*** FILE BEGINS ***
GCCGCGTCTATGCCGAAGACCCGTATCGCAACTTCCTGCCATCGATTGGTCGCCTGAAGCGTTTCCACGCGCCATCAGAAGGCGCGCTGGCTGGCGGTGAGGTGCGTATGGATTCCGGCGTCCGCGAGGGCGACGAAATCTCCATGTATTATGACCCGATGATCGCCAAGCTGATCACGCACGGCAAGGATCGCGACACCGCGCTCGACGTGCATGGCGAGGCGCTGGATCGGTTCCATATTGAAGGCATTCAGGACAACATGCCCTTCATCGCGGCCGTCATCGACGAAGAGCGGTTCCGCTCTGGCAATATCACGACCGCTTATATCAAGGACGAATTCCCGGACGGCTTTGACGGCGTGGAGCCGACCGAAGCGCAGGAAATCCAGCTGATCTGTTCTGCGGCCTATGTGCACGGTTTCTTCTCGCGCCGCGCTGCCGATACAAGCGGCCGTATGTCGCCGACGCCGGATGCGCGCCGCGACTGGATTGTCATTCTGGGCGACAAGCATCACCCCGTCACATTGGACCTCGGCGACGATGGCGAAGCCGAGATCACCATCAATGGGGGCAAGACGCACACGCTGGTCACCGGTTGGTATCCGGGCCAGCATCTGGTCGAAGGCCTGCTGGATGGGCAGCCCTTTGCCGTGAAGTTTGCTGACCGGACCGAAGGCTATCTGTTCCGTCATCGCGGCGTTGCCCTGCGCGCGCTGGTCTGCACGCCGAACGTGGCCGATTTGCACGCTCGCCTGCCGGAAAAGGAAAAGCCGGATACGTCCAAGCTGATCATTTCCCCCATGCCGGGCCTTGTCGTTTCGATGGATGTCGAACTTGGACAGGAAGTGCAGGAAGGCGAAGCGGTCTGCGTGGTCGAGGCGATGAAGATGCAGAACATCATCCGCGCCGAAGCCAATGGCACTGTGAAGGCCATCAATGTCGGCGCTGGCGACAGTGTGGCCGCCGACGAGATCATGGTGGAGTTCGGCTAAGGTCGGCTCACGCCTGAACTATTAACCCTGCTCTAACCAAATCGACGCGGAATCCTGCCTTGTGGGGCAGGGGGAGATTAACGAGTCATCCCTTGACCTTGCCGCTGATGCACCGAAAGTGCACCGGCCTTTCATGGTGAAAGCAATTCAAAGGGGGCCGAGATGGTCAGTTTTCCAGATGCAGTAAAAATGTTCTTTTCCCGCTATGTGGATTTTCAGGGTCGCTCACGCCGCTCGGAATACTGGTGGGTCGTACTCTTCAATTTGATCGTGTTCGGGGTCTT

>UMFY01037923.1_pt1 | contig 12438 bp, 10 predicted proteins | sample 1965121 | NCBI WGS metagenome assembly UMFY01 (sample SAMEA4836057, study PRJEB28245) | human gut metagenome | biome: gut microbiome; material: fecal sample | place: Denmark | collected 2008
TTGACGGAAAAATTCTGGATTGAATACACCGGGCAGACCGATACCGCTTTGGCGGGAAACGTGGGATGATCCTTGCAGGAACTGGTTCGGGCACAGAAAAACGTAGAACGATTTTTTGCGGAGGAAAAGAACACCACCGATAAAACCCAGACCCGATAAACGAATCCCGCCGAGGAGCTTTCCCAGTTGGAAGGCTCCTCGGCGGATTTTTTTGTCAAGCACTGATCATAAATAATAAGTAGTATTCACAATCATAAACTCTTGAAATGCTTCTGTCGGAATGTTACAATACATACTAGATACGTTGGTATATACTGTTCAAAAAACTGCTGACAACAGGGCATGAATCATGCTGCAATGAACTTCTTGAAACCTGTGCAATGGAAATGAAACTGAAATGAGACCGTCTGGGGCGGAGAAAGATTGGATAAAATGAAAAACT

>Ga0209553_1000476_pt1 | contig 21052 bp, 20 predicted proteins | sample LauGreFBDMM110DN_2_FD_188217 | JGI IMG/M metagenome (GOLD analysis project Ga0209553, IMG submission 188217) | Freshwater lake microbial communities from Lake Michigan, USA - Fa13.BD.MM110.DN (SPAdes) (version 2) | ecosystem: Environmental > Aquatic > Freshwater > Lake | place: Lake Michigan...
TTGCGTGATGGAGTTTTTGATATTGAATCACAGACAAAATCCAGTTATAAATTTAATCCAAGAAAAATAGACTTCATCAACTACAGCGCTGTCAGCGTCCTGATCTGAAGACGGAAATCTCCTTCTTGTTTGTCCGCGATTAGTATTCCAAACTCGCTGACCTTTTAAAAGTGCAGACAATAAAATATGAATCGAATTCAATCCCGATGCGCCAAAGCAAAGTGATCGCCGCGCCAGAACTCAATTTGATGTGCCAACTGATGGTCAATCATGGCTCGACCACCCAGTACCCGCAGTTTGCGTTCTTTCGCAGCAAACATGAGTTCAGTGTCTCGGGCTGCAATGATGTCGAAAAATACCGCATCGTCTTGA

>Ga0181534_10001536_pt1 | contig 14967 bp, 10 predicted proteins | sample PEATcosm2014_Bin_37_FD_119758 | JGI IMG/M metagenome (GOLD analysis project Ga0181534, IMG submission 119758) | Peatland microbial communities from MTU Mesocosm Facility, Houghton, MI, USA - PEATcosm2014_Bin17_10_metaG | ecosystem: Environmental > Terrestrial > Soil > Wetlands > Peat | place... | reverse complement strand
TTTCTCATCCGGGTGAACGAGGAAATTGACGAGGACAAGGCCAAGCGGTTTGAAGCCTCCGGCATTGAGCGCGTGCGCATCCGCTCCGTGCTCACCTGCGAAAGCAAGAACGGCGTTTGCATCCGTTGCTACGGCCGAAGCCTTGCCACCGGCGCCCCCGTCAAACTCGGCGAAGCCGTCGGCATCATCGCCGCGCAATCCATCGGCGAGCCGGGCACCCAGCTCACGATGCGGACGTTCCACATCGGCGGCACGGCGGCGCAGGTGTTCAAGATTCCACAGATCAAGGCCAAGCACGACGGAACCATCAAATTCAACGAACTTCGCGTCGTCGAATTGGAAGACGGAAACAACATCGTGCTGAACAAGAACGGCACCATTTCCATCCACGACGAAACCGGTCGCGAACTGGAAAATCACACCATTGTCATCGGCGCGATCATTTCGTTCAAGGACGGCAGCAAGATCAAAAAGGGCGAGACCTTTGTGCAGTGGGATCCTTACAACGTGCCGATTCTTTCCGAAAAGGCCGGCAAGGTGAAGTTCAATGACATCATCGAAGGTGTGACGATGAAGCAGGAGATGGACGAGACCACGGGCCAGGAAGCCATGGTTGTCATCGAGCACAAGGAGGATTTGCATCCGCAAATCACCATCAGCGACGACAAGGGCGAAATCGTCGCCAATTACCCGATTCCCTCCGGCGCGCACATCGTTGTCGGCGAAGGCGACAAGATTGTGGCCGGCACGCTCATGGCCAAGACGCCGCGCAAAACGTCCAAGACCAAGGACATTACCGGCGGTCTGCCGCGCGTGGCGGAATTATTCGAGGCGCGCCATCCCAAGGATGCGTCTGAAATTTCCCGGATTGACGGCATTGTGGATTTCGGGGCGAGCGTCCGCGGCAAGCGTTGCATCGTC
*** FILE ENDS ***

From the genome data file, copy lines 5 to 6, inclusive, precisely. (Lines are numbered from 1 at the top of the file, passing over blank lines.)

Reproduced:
TTGCGTGATGGAGTTTTTGATATTGAATCACAGACAAAATCCAGTTATAAATTTAATCCAAGAAAAATAGACTTCATCAACTACAGCGCTGTCAGCGTCCTGATCTGAAGACGGAAATCTCCTTCTTGTTTGTCCGCGATTAGTATTCCAAACTCGCTGACCTTTTAAAAGTGCAGACAATAAAATATGAATCGAATTCAATCCCGATGCGCCAAAGCAAAGTGATCGCCGCGCCAGAACTCAATTTGATGTGCCAACTGATGGTCAATCATGGCTCGACCACCCAGTACCCGCAGTTTGCGTTCTTTCGCAGCAAACATGAGTTCAGTGTCTCGGGCTGCAATGATGTCGAAAAATACCGCATCGTCTTGA

>Ga0181534_10001536_pt1 | contig 14967 bp, 10 predicted proteins | sample PEATcosm2014_Bin_37_FD_119758 | JGI IMG/M metagenome (GOLD analysis project Ga0181534, IMG submission 119758) | Peatland microbial communities from MTU Mesocosm Facility, Houghton, MI, USA - PEATcosm2014_Bin17_10_metaG | ecosystem: Environmental > Terrestrial > Soil > Wetlands > Peat | place... | reverse complement strand